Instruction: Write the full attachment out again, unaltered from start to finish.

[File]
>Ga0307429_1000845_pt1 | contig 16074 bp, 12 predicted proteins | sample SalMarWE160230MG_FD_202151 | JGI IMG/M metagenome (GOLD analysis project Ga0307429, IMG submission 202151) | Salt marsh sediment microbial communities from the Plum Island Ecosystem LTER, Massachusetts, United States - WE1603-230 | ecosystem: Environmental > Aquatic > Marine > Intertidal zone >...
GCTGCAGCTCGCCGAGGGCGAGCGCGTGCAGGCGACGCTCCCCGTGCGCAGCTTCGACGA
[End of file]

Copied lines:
>Ga0307429_1000845_pt1 | contig 16074 bp, 12 predicted proteins | sample SalMarWE160230MG_FD_202151 | JGI IMG/M metagenome (GOLD analysis project Ga0307429, IMG submission 202151) | Salt marsh sediment microbial communities from the Plum Island Ecosystem LTER, Massachusetts, United States - WE1603-230 | ecosystem: Environmental > Aquatic > Marine > Intertidal zone >...
GCTGCAGCTCGCCGAGGGCGAGCGCGTGCAGGCGACGCTCCCCGTGCGCAGCTTCGACGA